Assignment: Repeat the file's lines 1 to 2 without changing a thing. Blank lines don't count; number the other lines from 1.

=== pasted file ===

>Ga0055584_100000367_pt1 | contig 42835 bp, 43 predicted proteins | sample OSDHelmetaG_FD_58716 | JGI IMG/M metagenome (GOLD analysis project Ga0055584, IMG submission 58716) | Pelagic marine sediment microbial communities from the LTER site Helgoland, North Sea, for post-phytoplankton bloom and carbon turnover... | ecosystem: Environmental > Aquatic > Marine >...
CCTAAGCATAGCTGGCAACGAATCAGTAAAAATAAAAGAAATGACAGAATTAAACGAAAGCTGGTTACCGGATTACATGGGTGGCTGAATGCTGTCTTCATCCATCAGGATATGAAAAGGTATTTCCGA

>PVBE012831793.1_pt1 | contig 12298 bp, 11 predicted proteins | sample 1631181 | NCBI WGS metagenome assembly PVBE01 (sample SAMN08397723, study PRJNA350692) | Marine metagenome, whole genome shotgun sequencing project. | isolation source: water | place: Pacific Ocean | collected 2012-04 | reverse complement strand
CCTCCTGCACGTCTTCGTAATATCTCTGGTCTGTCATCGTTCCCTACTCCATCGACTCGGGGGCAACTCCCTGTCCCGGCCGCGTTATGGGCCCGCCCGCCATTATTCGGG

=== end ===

>Ga0055584_100000367_pt1 | contig 42835 bp, 43 predicted proteins | sample OSDHelmetaG_FD_58716 | JGI IMG/M metagenome (GOLD analysis project Ga0055584, IMG submission 58716) | Pelagic marine sediment microbial communities from the LTER site Helgoland, North Sea, for post-phytoplankton bloom and carbon turnover... | ecosystem: Environmental > Aquatic > Marine >...
CCTAAGCATAGCTGGCAACGAATCAGTAAAAATAAAAGAAATGACAGAATTAAACGAAAGCTGGTTACCGGATTACATGGGTGGCTGAATGCTGTCTTCATCCATCAGGATATGAAAAGGTATTTCCGA